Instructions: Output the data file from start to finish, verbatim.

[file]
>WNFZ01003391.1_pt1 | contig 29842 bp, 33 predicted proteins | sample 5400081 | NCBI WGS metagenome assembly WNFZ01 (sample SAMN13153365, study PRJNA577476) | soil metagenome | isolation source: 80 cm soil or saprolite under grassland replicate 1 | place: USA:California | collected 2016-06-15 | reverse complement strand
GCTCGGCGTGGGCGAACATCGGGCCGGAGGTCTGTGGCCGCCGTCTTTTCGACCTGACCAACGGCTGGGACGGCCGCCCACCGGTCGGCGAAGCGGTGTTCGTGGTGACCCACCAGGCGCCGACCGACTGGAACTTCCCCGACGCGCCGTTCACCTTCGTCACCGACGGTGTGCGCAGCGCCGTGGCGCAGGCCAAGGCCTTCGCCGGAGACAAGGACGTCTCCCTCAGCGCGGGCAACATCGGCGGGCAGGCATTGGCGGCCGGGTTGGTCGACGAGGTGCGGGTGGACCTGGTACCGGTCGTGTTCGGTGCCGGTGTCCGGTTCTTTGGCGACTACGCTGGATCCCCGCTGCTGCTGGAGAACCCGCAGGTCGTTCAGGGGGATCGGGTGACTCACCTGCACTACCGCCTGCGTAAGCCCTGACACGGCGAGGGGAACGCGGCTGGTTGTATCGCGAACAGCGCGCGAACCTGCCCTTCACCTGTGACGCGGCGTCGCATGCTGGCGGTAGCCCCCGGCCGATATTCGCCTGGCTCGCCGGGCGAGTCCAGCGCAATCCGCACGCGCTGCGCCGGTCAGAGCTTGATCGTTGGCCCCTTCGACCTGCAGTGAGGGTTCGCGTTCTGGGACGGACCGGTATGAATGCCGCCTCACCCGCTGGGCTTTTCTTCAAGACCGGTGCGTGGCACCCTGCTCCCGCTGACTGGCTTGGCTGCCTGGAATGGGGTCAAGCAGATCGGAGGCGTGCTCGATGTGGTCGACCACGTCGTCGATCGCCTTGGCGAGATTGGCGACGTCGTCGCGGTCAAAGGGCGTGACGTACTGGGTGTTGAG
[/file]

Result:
>WNFZ01003391.1_pt1 | contig 29842 bp, 33 predicted proteins | sample 5400081 | NCBI WGS metagenome assembly WNFZ01 (sample SAMN13153365, study PRJNA577476) | soil metagenome | isolation source: 80 cm soil or saprolite under grassland replicate 1 | place: USA:California | collected 2016-06-15 | reverse complement strand
GCTCGGCGTGGGCGAACATCGGGCCGGAGGTCTGTGGCCGCCGTCTTTTCGACCTGACCAACGGCTGGGACGGCCGCCCACCGGTCGGCGAAGCGGTGTTCGTGGTGACCCACCAGGCGCCGACCGACTGGAACTTCCCCGACGCGCCGTTCACCTTCGTCACCGACGGTGTGCGCAGCGCCGTGGCGCAGGCCAAGGCCTTCGCCGGAGACAAGGACGTCTCCCTCAGCGCGGGCAACATCGGCGGGCAGGCATTGGCGGCCGGGTTGGTCGACGAGGTGCGGGTGGACCTGGTACCGGTCGTGTTCGGTGCCGGTGTCCGGTTCTTTGGCGACTACGCTGGATCCCCGCTGCTGCTGGAGAACCCGCAGGTCGTTCAGGGGGATCGGGTGACTCACCTGCACTACCGCCTGCGTAAGCCCTGACACGGCGAGGGGAACGCGGCTGGTTGTATCGCGAACAGCGCGCGAACCTGCCCTTCACCTGTGACGCGGCGTCGCATGCTGGCGGTAGCCCCCGGCCGATATTCGCCTGGCTCGCCGGGCGAGTCCAGCGCAATCCGCACGCGCTGCGCCGGTCAGAGCTTGATCGTTGGCCCCTTCGACCTGCAGTGAGGGTTCGCGTTCTGGGACGGACCGGTATGAATGCCGCCTCACCCGCTGGGCTTTTCTTCAAGACCGGTGCGTGGCACCCTGCTCCCGCTGACTGGCTTGGCTGCCTGGAATGGGGTCAAGCAGATCGGAGGCGTGCTCGATGTGGTCGACCACGTCGTCGATCGCCTTGGCGAGATTGGCGACGTCGTCGCGGTCAAAGGGCGTGACGTACTGGGTGTTGAG